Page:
February 9, 2020 11:51pm

    Made it yesterday, decadently delicious! A definite keeper Reply

  • Méghane
    February 10, 2020 9:27am

    I love reading those anecdotes from your daily life :)

    I will definitely try this recipe. The few pots I bought from the supermarket were too dry or too sweet for me. Reply

  • Claude
    February 10, 2020 2:31pm

    Je suis moi-même une victime de la langue de boeuf de la cantine scolaire mais j’ai survécu au riz au lait :) et je vais tester avec ce topping d’amandes. Reply

    • February 12, 2020 7:29am
      David Lebovitz

      Je suis désolé que tu doives aussi souffrir de la langue de bœuf de l’école ! Reply

  • Kiran
    February 11, 2020 12:12am

    Hello David

    Nice recipe. Thank you. I wondered if you ever tried cooking the rice first without sugar and then adding it towards the end so that it reduces your cooking time drastically. We have a similar recipe in India either using Cardamom with sugar or jaggery for different flavours and we add the sugar/ jaggery once the rice is softened. Just curious. Reply

    • February 12, 2020 7:28am
      David Lebovitz

      The cooking time, for me, isn’t a problem. I like tending things on the stove, and being part of the process of watching the reduction and the rice absorbing and swelling as the mixture cooks down. I have tried pre-boiling the rice first, which some people do to reduce the starch, but I like the starch since it’s a thickener. Reply

  • Lee
    February 11, 2020 7:26pm

    David, how does Romain pronounce the name of this delicious dish. Is there liaison between the “z” and “au”? Is it reez-oh-lay or ree-oh-lay? I asked my Quebec friends and they said “we just call it pouding au riz.” Go figure. Just for us language nerds. (And thanks for the recipes and blog – something positive to look forward to in these dark time.) Merci bien. Reply

    • February 12, 2020 7:27am
      David Lebovitz

      I’ve not heard anyone in France pronounce the “z” although the accent differs around the country. In Paris, I’ve only heard ree-oh-lay, which is how Romain (who is Parisian) pronounces it. Reply

      • Lee
        February 12, 2020 3:36pm

        Parfait. Now I know how I will pronounce it when in Paris (or Quebec). Merci. Reply

  • Teiko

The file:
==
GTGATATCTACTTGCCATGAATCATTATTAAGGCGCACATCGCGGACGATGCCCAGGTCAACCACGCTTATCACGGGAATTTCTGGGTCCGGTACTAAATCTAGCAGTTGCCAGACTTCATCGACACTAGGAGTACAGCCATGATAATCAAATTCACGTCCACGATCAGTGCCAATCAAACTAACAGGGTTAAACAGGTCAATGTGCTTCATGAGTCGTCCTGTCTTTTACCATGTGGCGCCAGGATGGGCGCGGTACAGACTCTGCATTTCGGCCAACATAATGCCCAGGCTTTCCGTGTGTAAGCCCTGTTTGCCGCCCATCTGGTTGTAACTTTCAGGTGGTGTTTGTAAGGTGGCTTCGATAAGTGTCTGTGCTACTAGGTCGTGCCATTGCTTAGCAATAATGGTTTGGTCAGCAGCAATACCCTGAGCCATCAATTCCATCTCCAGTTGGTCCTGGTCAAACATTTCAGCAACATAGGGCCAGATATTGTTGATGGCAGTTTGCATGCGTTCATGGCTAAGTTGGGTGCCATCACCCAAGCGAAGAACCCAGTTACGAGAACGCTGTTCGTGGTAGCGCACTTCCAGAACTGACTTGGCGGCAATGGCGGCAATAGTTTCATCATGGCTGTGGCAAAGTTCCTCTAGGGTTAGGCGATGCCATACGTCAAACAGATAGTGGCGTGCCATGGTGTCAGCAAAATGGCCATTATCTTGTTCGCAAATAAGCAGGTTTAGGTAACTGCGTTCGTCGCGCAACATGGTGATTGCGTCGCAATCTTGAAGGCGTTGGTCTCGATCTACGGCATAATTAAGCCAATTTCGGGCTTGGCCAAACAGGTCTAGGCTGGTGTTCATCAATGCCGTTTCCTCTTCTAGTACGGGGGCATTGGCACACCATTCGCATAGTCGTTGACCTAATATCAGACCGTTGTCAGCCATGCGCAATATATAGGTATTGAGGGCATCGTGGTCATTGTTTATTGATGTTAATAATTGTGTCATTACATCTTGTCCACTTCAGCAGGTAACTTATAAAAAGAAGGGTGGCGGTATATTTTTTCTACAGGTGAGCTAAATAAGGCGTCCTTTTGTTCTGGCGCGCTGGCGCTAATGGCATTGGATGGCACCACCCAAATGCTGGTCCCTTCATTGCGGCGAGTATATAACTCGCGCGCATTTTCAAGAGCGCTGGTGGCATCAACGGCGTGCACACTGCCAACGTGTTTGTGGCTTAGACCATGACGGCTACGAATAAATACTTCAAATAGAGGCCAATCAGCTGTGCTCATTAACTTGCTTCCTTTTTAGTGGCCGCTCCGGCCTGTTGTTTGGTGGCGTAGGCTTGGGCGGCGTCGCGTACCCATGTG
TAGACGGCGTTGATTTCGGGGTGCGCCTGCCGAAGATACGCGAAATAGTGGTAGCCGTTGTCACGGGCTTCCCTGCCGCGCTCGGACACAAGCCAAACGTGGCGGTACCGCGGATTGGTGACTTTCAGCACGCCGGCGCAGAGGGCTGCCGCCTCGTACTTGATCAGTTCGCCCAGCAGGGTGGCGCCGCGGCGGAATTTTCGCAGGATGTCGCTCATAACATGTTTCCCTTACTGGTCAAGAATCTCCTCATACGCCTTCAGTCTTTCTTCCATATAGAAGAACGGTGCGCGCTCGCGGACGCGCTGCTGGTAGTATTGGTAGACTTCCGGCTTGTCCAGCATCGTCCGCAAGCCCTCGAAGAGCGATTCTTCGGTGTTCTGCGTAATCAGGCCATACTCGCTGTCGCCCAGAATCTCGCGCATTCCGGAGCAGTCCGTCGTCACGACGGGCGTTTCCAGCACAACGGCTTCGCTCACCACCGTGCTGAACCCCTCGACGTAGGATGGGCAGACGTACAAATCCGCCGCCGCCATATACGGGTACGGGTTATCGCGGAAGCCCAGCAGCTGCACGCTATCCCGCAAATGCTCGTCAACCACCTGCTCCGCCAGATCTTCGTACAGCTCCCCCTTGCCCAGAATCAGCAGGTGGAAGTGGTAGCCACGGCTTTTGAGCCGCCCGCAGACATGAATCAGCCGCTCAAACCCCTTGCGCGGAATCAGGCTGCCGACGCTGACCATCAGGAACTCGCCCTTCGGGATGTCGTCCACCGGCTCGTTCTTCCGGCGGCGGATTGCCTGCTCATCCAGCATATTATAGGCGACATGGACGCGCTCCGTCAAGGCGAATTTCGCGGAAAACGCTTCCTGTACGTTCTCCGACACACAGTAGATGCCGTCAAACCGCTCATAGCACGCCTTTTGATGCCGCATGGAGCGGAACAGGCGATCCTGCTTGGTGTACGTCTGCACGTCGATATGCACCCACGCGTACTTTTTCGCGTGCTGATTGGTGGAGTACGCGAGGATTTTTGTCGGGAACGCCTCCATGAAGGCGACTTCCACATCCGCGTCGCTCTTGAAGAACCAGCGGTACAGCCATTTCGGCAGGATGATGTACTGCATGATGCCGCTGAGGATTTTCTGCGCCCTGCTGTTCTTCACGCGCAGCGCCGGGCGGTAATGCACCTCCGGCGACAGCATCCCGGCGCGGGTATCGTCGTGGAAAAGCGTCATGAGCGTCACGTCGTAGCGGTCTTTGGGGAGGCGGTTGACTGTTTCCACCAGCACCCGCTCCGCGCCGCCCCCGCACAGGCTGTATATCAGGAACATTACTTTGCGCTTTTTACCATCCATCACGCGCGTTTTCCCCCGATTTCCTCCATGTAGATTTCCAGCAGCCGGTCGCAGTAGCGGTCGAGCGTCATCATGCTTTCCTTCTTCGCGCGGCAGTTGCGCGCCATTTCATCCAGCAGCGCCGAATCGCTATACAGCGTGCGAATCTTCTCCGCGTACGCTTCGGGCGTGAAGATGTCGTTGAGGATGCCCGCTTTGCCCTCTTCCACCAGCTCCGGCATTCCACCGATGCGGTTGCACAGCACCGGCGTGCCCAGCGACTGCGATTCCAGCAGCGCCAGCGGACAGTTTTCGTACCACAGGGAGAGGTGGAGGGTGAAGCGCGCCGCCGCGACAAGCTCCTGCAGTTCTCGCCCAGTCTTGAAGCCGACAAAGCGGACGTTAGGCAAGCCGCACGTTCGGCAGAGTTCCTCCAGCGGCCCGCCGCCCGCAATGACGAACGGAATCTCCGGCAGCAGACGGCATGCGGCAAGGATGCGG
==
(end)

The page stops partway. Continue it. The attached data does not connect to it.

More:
February 12, 2020 6:42pm

    David, you could also use Japanese rice, either the short or medium grain. And almond milk is a deliicious sub for dairy milk. Reply

  • Kelly Red
    February 12, 2020 10:15pm

    Oh this brings back such memories for me. Rice pudding was my fathers favorite dessert and when I was a teenager I shamelessly made it for him whenever I did something wrong or needed a “dad” favor like borrow the car or have him talk my mom into the jeans I wanted LOL
    Once for Father’s Day I gave him a booklet of coupons for rice pudding and bread pudding, another favorite. After he passed away the coupon booklet came back to me, head held on to it for over 40 years, a sweet memory of dad. Thank you David. Reply

  • Minoti Sahu
    February 14, 2020 5:05am

    Hi! I would like to share my mom’s recipe which I’ve modified a bit to make for my American friends. I use Basmati rice or, a special, small grain rice which I get from my parents harvest in India. Wash 2 handfuls about 3/4C of the rice, set aside. Melt ghee in a thick bottomed steel pan, fry some cashew pieces and raisins, set aside. In the same ghee, brown the washed rice, take it out of the pan, set aside separately. Pour ~1 gallon of milk, bring it almost to a boil, and let it simmer, stirring occasionally so it doesn’t stick to the bottom of the pan. Add a few greed cardamon pods to the milk. When reduced by a quarter, add the rice, keep it simmering, stirring occasionally, until it is reduced to 1/2 a gallon. Add 3/4 can of condensed milk, a big pinch of salt, simmer for a little longer. Add the cashews and raisins. Enjoy it warm/room temperature/cold. SO this take a couple of hours or so to make, so I make it only for special occasions. Reply

  • Tammi
    February 16, 2020 11:24pm

    Made this recipe this weekend and it was fabulous. Turned my reluctant husband into a rice pudding believer. Thank you David Reply